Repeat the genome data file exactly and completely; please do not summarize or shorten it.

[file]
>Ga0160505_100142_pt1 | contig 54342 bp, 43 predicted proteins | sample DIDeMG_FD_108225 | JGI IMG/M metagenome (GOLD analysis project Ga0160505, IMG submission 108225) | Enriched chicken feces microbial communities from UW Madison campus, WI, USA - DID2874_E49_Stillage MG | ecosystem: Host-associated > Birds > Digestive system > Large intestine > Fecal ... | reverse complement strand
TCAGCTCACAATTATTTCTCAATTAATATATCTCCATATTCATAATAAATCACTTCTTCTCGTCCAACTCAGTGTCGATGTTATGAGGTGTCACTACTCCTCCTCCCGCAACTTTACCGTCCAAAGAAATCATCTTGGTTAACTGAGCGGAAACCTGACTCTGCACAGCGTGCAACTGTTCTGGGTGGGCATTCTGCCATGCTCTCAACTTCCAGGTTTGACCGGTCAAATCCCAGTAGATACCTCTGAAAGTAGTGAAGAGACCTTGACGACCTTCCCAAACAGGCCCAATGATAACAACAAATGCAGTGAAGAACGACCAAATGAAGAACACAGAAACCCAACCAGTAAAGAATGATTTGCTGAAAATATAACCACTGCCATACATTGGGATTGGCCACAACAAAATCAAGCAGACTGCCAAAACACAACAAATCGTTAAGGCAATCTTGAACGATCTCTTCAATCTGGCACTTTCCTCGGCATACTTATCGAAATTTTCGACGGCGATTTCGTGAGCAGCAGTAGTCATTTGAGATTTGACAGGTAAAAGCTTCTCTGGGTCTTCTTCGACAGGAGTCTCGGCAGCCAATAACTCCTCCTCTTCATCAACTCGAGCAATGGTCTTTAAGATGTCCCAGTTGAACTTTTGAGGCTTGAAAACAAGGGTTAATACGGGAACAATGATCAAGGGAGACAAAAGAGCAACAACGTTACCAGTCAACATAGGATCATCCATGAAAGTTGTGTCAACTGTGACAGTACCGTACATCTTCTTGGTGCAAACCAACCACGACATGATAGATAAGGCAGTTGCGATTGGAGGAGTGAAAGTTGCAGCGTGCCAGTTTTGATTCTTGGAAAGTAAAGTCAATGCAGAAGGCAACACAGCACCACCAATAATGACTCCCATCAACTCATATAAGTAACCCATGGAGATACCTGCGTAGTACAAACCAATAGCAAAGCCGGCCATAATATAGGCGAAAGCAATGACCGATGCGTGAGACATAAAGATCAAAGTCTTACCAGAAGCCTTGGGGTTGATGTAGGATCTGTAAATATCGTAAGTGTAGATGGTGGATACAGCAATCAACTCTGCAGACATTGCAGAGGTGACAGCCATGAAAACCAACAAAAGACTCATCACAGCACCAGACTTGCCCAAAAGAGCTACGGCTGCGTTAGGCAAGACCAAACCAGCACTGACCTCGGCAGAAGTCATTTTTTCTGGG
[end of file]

>Ga0160505_100142_pt1 | contig 54342 bp, 43 predicted proteins | sample DIDeMG_FD_108225 | JGI IMG/M metagenome (GOLD analysis project Ga0160505, IMG submission 108225) | Enriched chicken feces microbial communities from UW Madison campus, WI, USA - DID2874_E49_Stillage MG | ecosystem: Host-associated > Birds > Digestive system > Large intestine > Fecal ... | reverse complement strand
TCAGCTCACAATTATTTCTCAATTAATATATCTCCATATTCATAATAAATCACTTCTTCTCGTCCAACTCAGTGTCGATGTTATGAGGTGTCACTACTCCTCCTCCCGCAACTTTACCGTCCAAAGAAATCATCTTGGTTAACTGAGCGGAAACCTGACTCTGCACAGCGTGCAACTGTTCTGGGTGGGCATTCTGCCATGCTCTCAACTTCCAGGTTTGACCGGTCAAATCCCAGTAGATACCTCTGAAAGTAGTGAAGAGACCTTGACGACCTTCCCAAACAGGCCCAATGATAACAACAAATGCAGTGAAGAACGACCAAATGAAGAACACAGAAACCCAACCAGTAAAGAATGATTTGCTGAAAATATAACCACTGCCATACATTGGGATTGGCCACAACAAAATCAAGCAGACTGCCAAAACACAACAAATCGTTAAGGCAATCTTGAACGATCTCTTCAATCTGGCACTTTCCTCGGCATACTTATCGAAATTTTCGACGGCGATTTCGTGAGCAGCAGTAGTCATTTGAGATTTGACAGGTAAAAGCTTCTCTGGGTCTTCTTCGACAGGAGTCTCGGCAGCCAATAACTCCTCCTCTTCATCAACTCGAGCAATGGTCTTTAAGATGTCCCAGTTGAACTTTTGAGGCTTGAAAACAAGGGTTAATACGGGAACAATGATCAAGGGAGACAAAAGAGCAACAACGTTACCAGTCAACATAGGATCATCCATGAAAGTTGTGTCAACTGTGACAGTACCGTACATCTTCTTGGTGCAAACCAACCACGACATGATAGATAAGGCAGTTGCGATTGGAGGAGTGAAAGTTGCAGCGTGCCAGTTTTGATTCTTGGAAAGTAAAGTCAATGCAGAAGGCAACACAGCACCACCAATAATGACTCCCATCAACTCATATAAGTAACCCATGGAGATACCTGCGTAGTACAAACCAATAGCAAAGCCGGCCATAATATAGGCGAAAGCAATGACCGATGCGTGAGACATAAAGATCAAAGTCTTACCAGAAGCCTTGGGGTTGATGTAGGATCTGTAAATATCGTAAGTGTAGATGGTGGATACAGCAATCAACTCTGCAGACATTGCAGAGGTGACAGCCATGAAAACCAACAAAAGACTCATCACAGCACCAGACTTGCCCAAAAGAGCTACGGCTGCGTTAGGCAAGACCAAACCAGCACTGACCTCGGCAGAAGTCATTTTTTCTGGG